Science: Eclipse

For the 56th time in 100 years and the 17th time since 1900, the moon's course last week intersected the imaginary line between the earth and the sun at a point close enough to the earth, so that the sun was blotted from the sight of earth-dwellers. The moon's shadow, an oval patch of twilight some 40 miles wide, fell first on the Atlantic Ocean southwest of Ireland, sweeping across Liverpool and Hartlepool to the North Sea, across Scandinavia and Siberia, disappearing over the Aleutian Islands off Alaska.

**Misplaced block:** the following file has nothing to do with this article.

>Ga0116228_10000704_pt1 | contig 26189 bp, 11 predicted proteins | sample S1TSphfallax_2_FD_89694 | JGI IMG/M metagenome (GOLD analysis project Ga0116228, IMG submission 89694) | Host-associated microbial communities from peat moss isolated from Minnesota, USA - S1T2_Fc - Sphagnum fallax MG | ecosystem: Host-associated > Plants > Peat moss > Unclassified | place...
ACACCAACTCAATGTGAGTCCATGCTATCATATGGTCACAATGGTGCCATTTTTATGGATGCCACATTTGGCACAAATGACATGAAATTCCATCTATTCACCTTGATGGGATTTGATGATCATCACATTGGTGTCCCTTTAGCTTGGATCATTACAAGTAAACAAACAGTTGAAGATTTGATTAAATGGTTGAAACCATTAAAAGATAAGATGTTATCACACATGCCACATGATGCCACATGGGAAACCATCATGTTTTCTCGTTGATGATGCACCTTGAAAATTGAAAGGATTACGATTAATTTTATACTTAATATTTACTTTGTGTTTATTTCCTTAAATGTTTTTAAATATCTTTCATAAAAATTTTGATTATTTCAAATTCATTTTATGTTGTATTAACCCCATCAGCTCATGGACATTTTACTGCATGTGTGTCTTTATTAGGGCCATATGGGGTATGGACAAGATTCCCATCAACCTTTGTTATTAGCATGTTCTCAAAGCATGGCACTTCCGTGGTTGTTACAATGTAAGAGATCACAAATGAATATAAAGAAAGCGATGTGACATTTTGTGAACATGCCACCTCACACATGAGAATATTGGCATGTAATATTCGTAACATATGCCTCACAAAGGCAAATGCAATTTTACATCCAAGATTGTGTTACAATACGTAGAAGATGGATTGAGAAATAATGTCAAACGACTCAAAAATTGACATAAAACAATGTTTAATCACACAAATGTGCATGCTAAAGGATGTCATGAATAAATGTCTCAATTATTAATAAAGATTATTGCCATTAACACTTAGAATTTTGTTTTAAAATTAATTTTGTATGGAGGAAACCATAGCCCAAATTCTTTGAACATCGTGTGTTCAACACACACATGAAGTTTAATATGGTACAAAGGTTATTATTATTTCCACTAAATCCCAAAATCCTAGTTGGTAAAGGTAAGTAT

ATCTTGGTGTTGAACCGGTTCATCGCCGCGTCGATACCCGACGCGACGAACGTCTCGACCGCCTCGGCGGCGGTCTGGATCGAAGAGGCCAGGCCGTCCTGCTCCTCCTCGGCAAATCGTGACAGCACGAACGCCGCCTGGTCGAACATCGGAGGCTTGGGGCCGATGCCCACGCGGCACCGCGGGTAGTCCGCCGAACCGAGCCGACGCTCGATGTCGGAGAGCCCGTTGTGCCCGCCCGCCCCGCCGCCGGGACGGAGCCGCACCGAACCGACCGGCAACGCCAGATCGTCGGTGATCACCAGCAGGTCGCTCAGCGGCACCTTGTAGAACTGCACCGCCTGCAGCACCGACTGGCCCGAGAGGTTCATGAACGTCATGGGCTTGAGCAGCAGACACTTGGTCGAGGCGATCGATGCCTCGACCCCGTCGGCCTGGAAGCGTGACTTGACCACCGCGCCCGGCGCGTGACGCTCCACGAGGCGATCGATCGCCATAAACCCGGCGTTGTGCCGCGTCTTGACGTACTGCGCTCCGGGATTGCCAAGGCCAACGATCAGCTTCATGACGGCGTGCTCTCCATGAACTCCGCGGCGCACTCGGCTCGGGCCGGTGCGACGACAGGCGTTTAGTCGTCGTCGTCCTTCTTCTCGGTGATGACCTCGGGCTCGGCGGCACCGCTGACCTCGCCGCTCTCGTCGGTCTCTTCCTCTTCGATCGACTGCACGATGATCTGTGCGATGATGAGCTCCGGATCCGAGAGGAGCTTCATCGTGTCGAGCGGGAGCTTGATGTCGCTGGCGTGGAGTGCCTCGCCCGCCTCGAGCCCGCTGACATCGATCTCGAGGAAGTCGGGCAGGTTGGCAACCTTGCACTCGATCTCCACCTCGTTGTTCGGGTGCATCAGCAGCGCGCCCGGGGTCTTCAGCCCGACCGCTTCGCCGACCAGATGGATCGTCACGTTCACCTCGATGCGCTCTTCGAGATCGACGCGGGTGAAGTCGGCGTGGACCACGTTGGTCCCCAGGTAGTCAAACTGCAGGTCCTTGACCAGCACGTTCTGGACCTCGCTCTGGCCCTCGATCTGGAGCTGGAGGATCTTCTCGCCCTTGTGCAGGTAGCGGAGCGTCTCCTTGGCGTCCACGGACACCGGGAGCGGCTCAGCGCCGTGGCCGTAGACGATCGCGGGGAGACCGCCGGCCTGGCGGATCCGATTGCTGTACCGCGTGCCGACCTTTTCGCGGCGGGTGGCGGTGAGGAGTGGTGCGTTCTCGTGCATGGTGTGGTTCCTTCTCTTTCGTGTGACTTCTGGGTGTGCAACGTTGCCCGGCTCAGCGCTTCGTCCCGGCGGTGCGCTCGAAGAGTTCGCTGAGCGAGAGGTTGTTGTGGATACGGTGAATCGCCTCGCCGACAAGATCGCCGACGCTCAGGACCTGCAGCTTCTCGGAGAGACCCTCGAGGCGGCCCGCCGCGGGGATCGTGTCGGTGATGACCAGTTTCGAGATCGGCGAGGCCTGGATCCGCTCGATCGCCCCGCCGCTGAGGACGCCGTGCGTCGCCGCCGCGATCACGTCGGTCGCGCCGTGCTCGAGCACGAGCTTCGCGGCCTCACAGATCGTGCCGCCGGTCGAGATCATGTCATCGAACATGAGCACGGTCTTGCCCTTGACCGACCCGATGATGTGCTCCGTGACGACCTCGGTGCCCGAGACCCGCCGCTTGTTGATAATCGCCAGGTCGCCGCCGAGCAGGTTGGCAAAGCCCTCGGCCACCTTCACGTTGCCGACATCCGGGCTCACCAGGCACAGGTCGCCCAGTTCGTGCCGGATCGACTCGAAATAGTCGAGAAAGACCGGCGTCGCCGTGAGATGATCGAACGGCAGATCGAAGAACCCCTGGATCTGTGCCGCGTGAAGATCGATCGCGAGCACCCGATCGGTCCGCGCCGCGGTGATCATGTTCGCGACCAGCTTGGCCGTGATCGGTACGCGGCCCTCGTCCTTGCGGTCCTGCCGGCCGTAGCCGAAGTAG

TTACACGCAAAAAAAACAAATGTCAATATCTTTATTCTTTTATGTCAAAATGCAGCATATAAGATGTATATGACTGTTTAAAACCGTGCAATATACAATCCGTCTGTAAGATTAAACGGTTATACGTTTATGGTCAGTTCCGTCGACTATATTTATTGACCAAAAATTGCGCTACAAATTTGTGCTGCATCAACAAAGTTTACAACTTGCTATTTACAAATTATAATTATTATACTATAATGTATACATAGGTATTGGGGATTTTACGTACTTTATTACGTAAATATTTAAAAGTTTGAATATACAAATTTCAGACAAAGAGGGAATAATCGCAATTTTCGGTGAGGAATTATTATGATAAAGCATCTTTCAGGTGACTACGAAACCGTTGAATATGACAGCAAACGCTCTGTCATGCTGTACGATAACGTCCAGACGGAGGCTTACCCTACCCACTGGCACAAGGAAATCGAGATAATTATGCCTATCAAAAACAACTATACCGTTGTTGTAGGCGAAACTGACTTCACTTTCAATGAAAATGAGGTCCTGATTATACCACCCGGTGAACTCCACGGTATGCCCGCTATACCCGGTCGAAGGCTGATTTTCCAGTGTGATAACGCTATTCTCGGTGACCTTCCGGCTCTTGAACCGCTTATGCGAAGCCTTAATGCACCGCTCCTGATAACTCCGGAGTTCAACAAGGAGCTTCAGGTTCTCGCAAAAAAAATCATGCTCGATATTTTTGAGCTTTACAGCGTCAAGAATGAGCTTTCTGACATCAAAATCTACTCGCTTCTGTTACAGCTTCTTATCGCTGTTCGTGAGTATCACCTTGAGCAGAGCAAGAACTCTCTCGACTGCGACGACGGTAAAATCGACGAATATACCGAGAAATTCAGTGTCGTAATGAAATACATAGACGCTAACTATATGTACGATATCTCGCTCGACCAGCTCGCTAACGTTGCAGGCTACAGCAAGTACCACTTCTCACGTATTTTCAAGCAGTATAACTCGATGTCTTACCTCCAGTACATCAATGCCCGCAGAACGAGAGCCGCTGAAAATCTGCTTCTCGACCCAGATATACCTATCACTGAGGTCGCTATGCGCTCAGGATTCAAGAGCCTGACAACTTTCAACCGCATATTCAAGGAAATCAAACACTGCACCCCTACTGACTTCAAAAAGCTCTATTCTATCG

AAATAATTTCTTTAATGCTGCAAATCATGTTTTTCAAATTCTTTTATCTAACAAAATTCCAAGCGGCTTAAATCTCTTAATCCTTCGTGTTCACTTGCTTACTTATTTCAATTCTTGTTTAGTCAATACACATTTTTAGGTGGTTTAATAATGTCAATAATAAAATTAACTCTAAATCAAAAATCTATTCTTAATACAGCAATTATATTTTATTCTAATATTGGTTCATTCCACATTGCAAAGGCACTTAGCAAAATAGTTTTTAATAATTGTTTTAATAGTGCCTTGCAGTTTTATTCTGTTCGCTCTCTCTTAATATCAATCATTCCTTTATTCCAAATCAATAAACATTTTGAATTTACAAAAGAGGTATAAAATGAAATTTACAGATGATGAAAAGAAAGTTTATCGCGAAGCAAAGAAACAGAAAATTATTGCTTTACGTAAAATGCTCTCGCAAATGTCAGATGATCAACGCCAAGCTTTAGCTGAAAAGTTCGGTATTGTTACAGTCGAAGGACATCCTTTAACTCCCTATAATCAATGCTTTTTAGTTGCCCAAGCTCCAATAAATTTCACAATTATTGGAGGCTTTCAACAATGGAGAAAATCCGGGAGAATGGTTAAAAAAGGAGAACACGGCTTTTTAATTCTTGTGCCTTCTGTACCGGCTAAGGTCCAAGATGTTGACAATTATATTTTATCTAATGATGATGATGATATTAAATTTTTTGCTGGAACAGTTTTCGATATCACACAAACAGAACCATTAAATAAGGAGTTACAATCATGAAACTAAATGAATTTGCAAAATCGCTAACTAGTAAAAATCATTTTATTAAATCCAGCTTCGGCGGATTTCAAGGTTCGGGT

A few moments before—as the moon's age is reckoned—such an event would have caused...

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